Figure 1. Ozone decomposition in seawater with various salinities (5, 15, 32 PSU); [O3]0 = 2 mg/L, pH 8, Temp. = 20 °
Electrolysis can rapidly generate several reactive substances (e.g., chlorine [HOCl/OCl-], bromine [HOBr/OBr-], ozone molecules, hydroxyl radicals [OH•], etc.) due to the abundance of ions in seawater. Since these active substances can be simultaneously present, it is difficult to isolate all individual species accurately. Therefore, the term total residual oxidant (TRO) is used frequently to refer to residual chlorine and bromine. For the electrolysis process, two types of electrodes, Pt/Ti and IrO2/Ti, were tested for the formation of TRO and by-products (BrO3- and ClO3-). Electrolysis using Pt/Ti and IrO2/Ti produced TRO linearly with rates of 16.31 and 17.75 mg as Cl2/L∙min, respectively. The freshwater condition (Cl- = 100 mg/L) showed a different tendency, in which TRO formation rates were 5.23 and 0.56 mg as Cl2 /L for IrO2/Ti and Pt/Ti, respectively. The high-salinity water had low effect on electrodes for TRO formation by electrolysis. Even though the TRO formation rates were almost identical for the two electrodes, the formation of by-product was clearly different. The Pt/Ti electrode generated 5 times more BrO3- than IrO2/Ti electrode.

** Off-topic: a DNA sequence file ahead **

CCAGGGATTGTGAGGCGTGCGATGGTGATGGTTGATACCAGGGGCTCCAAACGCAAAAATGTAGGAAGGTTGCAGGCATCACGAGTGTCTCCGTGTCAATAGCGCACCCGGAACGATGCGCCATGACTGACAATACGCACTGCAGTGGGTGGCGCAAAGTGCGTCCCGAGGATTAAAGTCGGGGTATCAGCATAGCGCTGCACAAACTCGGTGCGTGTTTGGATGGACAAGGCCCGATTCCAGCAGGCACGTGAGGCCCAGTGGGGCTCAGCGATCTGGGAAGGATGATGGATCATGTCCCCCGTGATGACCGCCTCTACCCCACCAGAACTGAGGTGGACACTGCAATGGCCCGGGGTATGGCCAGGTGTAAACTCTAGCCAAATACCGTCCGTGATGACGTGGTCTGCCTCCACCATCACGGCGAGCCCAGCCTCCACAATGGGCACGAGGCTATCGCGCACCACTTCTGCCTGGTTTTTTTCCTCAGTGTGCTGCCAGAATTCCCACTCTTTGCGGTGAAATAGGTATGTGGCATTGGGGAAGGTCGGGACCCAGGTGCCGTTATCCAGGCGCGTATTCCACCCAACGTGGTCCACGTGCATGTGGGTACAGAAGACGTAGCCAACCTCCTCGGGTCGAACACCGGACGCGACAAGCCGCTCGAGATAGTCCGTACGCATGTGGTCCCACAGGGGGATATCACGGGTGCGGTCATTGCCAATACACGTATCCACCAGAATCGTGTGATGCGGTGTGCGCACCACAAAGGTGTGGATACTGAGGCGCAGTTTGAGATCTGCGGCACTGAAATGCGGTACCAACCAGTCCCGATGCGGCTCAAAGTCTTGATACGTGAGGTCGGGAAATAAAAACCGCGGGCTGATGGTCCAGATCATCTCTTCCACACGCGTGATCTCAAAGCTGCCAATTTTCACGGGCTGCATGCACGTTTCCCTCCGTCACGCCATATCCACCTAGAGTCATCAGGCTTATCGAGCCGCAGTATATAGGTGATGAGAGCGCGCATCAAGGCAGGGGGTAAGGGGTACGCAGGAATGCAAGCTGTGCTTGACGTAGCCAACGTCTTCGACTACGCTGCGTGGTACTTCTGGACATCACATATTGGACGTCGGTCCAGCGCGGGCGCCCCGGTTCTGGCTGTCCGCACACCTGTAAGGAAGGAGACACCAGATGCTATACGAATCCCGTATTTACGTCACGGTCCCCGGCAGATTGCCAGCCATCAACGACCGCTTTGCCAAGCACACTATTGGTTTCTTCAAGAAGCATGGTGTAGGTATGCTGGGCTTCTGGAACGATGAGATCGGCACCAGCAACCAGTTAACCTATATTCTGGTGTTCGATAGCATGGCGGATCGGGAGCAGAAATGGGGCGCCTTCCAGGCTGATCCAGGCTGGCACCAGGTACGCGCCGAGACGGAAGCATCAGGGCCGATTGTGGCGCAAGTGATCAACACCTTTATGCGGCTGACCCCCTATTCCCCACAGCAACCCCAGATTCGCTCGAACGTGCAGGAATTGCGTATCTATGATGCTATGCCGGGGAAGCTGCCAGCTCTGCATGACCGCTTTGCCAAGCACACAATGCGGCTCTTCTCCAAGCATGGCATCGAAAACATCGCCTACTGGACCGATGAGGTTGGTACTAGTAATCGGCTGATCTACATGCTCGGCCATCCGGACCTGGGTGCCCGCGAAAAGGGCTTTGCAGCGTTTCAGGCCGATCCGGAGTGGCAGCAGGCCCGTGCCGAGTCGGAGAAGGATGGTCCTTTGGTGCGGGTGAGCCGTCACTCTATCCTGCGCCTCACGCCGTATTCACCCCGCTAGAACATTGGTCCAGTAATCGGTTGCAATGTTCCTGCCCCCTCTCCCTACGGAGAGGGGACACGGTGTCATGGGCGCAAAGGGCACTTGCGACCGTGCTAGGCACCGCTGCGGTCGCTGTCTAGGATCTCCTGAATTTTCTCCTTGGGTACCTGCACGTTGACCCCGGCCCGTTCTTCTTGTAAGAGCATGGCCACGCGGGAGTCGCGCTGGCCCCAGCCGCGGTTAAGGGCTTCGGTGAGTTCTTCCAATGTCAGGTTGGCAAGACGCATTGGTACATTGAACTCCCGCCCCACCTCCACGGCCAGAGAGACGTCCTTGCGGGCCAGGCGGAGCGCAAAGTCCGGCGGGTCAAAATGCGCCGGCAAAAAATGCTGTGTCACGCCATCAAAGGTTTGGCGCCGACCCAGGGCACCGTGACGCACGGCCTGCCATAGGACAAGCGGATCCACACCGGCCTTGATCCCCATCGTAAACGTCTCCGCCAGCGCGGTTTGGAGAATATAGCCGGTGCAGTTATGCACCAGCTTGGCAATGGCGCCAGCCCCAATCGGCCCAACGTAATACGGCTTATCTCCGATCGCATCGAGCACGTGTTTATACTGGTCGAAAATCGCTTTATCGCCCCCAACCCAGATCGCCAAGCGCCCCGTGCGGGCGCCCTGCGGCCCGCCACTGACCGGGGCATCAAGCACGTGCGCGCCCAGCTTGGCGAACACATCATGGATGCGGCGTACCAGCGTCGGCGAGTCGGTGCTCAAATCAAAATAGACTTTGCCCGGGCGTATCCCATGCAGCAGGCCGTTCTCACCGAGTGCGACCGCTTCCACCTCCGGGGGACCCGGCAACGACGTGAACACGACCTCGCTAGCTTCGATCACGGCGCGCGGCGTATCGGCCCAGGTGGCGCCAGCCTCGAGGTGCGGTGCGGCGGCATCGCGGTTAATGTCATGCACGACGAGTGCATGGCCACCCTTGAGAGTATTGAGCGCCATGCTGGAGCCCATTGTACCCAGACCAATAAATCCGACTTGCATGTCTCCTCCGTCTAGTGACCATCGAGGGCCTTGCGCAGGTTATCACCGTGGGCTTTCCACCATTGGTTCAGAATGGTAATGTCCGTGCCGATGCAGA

Figure 2. Formation of TRO by IrO2/Ti and Pt/Ti in 32 and 4 PSU of salinity
There are two types of UV for water treatment: LP-UV for 254 nm and MP-UV for multi wavelength. Neither UV processes produce any residual oxidant, unlike the ozonation and electrolysis. The UV can attack microorganism DNA directly as a physiochemical inactivation. By UV process, the inactivation efficiency of B. subtilis spores in seawater showed the same tendency as that in fresh water. Since the inactivation mechanism of the UV process in seawater is the same as that in fresh water, the UV transmittance is the main factor for an efficient UV process. The UV process should be used with a filter for increasing UV transmittance.
This study was performed to evaluate three technologies for seawater treatment: ozonation, electrolysis, and UV. The ozonation and electrolysis processes produced TRO, mainly bromine, while there was no formation of residual oxidant in the UV process. Despite the high concentration of bromide ion (63 mg/L), the ozonation process formed bromate after 5 mg/L of applied ozone dose. In the electrolysis process, the formation of TRO and by-products was affected by electrode and electrolysis conditions. For the UV process, the inactivation of B. subtilis spore in seawater was the same as in fresh water. In conclusion, there are different characteristics of ozonation, electrolysis, and UV technologies, and their application should be determined considering conditions and intended use of the water being treated.